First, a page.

Saturday, 8 April 2017

VirtualBox Test Lab

Recreating a Lab can be painful, however, it needn't be.
By creating and using images you can have your test environment up and running in minutes for when you need to work on a configuration.

For example, I often like to test my scripts and deployments in the lab environment before letting them near a production, mostly to check that I've not made any typo, and because you might want to do something simpler here is how to setup a Lab using VirtualBox.

The first step is to disable the DHCP on VirtualBox, this might sound strange but unless you want to manually set the DNS on all of the images you are planning to use the best option is to run a DHCP from the first server you setup.

Now I like to use the 172.16.1.x range you might want to use another and honestly, it doesn't matter what range you use just as long as its no the same IP as a resource you will need later.




After that you'll need to create your images, this means setting up one of each OS you plan to use, now in my case, that's Windows 2016, Windows 2012R2 and Ubuntu Server.

This part is where you invest your time, for example, Windows 2016 take about 30minutes for me to patch to the current level, however, Windows 2012R2 take close to 1 hour so by updating it to current level and then templating it this will save me hours later of windows updates, or you could choose to just turn off the Windows updates.

Same goes for Ubuntu, while the overall update process is faster I still don't want to have to spend the time to update to current level a large number of patches each time.

So go ahead and create the new virtual server of your choice and finish the install of the base OS.
Now in Windows case, I will do three things after the install

1) I will run the windows updates and that might take some time depending on your internet and how much CPU you've assigned to the VM.

2) I will copy any post-startup configuration I plan to use like scripts to the images.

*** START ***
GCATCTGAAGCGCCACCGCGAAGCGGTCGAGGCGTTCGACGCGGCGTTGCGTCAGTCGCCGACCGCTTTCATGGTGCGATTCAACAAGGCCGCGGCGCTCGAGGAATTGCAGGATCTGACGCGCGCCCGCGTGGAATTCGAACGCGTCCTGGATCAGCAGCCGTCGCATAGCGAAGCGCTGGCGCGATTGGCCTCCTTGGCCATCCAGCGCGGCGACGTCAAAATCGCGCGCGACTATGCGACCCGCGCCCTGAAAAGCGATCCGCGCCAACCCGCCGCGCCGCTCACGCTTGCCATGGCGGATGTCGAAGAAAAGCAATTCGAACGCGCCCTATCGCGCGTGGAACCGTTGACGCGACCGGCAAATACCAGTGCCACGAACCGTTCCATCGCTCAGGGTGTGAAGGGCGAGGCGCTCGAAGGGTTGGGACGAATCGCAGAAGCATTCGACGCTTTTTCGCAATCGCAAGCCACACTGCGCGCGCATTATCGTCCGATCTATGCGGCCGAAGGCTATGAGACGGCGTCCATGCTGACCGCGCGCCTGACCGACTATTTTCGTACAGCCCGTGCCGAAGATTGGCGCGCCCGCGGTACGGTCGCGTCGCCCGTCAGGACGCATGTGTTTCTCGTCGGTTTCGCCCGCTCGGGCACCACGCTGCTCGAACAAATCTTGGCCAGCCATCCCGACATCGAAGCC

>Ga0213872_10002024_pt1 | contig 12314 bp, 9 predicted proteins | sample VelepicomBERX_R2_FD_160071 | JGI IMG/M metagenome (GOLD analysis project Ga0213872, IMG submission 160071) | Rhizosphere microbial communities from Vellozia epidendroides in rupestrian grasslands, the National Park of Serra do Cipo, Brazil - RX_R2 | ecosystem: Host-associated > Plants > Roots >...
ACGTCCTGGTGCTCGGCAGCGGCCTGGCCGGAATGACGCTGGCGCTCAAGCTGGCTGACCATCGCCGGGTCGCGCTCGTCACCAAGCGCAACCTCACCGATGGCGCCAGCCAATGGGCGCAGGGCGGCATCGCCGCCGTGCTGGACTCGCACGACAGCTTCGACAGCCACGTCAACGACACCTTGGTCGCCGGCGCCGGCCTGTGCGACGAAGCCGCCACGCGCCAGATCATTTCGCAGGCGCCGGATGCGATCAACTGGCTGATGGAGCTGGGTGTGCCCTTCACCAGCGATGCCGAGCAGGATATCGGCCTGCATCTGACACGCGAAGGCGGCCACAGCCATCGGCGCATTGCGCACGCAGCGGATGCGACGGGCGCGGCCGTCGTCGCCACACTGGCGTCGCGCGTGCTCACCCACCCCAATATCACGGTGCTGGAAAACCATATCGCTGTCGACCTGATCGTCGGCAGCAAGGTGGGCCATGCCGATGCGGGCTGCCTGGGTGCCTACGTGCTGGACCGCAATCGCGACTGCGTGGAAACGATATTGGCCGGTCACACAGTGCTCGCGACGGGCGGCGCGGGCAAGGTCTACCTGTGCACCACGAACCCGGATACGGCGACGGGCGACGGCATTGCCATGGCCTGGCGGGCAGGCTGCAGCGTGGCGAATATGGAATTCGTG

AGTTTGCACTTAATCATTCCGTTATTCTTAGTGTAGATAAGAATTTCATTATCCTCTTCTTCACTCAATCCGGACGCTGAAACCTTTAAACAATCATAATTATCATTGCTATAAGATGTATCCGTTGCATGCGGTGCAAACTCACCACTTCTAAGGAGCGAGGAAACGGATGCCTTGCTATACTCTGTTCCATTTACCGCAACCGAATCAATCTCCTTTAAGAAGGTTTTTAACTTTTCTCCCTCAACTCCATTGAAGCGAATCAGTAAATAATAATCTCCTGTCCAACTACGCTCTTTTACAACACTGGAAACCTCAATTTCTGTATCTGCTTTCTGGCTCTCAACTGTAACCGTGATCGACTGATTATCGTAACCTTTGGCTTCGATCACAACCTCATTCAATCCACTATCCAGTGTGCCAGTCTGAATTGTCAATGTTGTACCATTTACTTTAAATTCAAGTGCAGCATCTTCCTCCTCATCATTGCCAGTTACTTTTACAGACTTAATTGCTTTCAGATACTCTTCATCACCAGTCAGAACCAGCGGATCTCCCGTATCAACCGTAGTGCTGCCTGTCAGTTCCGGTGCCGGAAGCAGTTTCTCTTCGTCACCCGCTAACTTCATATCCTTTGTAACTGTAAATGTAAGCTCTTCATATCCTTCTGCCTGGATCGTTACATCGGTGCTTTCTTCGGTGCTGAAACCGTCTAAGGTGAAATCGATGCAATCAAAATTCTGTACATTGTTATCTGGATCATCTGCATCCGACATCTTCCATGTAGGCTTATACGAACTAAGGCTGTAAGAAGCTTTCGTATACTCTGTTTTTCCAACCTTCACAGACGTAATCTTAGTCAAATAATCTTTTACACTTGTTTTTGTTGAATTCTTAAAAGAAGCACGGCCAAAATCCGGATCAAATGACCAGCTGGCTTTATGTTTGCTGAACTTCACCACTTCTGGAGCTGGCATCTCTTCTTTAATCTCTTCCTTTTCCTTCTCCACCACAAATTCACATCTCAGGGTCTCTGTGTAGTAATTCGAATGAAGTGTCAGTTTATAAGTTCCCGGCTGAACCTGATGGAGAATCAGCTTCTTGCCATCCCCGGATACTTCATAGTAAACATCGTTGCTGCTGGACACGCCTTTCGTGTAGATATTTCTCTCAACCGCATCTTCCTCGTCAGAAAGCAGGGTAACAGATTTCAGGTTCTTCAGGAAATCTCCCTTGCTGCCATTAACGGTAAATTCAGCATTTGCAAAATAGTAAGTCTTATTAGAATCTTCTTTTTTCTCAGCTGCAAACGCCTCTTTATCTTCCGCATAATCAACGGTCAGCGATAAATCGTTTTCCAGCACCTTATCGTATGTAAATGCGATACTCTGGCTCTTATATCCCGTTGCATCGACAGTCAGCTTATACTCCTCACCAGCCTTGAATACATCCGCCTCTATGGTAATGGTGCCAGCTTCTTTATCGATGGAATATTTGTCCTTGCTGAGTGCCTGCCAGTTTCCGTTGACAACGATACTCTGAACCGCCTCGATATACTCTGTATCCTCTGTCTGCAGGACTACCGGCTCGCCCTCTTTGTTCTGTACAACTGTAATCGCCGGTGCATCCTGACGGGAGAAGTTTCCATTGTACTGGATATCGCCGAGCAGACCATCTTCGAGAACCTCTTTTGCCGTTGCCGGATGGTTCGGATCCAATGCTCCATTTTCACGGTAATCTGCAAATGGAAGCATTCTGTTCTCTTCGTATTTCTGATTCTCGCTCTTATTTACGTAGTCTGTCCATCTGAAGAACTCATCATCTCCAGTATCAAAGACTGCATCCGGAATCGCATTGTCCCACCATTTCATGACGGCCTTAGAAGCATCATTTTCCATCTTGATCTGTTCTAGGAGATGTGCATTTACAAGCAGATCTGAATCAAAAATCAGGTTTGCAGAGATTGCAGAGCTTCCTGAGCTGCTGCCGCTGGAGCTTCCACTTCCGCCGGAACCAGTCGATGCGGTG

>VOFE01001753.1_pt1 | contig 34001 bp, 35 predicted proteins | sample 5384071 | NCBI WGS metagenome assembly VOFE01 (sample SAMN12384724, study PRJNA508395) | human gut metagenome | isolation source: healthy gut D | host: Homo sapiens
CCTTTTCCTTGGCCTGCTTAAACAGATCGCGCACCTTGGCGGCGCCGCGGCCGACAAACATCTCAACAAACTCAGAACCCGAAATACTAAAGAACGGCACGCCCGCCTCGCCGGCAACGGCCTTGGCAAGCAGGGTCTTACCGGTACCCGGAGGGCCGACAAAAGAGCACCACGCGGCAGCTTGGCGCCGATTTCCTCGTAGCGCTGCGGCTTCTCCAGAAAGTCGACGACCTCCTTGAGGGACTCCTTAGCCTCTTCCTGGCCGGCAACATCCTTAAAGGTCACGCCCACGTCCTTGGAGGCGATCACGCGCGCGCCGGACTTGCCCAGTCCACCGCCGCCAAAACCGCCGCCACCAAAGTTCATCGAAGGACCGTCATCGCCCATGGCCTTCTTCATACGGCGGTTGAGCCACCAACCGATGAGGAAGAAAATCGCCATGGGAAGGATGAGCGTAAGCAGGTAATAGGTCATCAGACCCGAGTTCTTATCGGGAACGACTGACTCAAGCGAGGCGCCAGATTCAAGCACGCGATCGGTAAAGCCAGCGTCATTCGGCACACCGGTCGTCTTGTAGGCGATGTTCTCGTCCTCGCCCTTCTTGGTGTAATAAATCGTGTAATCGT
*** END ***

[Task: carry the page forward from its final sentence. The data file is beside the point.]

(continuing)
3) I run the two commands needed to let it start up cleanly each time.

dism /online /cleanup-image /StartComponentCleanup /ResetBase
C:\Windows\System32\Sysprep\Sysprep /generalize /oobe /mode:vm /shutdown

Now the "dism /online /cleanup-image /StartComponentCleanup /ResetBase" cleans out anything I might of done and have left over before I save the image and the second command "C:\Windows\System32\Sysprep\Sysprep /generalize /oobe /mode:vm /shutdown" resets the SID so that if you plan to use this a domain controller you won't run into duplicate SID issues.

At this point you should have an up to date image ready to export as a template, now this is where you use the Virualbox export appliance to create a nice OVA file, this is your final template file.

The process is almost the same for Ubuntu

1) running the sudo apt-get update && apt-get upgrade

2) installing any packages I want to be there at the start like open-ssl and ssh-server

3) cleaning up the server by running the following batch file.

The batch file looks like this removing the logs and cleaning up the history ready for fresh use by the next session.

#!/bin/bash

#update apt-cache
apt-get update

#Stop services for cleanup
service rsyslog stop

#clear audit logs
if [ -f /var/log/audit/audit.log ]; then
    cat /dev/null > /var/log/audit/audit.log
fi
if [ -f /var/log/wtmp ]; then
    cat /dev/null > /var/log/wtmp
fi
if [ -f /var/log/lastlog ]; then
    cat /dev/null > /var/log/lastlog
fi

#cleanup persistent udev rules
if [ -f /etc/udev/rules.d/70-persistent-net.rules ]; then
    rm /etc/udev/rules.d/70-persistent-net.rules
fi

#cleanup /tmp directories
rm -rf /tmp/*
rm -rf /var/tmp/*

#cleanup current ssh keys
rm -f /etc/ssh/ssh_host_*

#add check for ssh keys on reboot...regenerate if neccessary
sed -i -e 's|exit 0||' /etc/rc.local
sed -i -e 's|.*test -f /etc/ssh/ssh_host_dsa_key.*||' /etc/rc.local
bash -c 'echo "test -f /etc/ssh/ssh_host_dsa_key || dpkg-reconfigure openssh-server" >> /etc/rc.local'
bash -c 'echo "exit 0" >> /etc/rc.local'

#reset hostname
cat /dev/null > /etc/hostname

#cleanup apt
apt-get clean

#cleanup shell history
history -w
history -c

This is still a very simple example as you might want to import repositries or copy ssh keys over for quick setup.